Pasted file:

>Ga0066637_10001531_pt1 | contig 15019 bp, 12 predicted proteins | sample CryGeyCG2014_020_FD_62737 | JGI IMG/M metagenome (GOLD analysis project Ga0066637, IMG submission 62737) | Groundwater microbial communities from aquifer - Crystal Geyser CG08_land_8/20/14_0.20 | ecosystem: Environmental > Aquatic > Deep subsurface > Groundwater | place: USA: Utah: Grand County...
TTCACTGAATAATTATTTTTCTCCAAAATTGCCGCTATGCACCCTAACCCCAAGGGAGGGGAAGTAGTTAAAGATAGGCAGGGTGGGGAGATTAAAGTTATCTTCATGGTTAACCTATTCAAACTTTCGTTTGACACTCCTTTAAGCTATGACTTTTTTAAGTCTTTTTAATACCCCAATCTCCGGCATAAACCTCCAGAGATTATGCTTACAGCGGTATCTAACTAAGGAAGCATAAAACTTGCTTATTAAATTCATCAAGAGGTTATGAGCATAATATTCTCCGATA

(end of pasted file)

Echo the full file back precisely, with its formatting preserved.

>Ga0066637_10001531_pt1 | contig 15019 bp, 12 predicted proteins | sample CryGeyCG2014_020_FD_62737 | JGI IMG/M metagenome (GOLD analysis project Ga0066637, IMG submission 62737) | Groundwater microbial communities from aquifer - Crystal Geyser CG08_land_8/20/14_0.20 | ecosystem: Environmental > Aquatic > Deep subsurface > Groundwater | place: USA: Utah: Grand County...
TTCACTGAATAATTATTTTTCTCCAAAATTGCCGCTATGCACCCTAACCCCAAGGGAGGGGAAGTAGTTAAAGATAGGCAGGGTGGGGAGATTAAAGTTATCTTCATGGTTAACCTATTCAAACTTTCGTTTGACACTCCTTTAAGCTATGACTTTTTTAAGTCTTTTTAATACCCCAATCTCCGGCATAAACCTCCAGAGATTATGCTTACAGCGGTATCTAACTAAGGAAGCATAAAACTTGCTTATTAAATTCATCAAGAGGTTATGAGCATAATATTCTCCGATA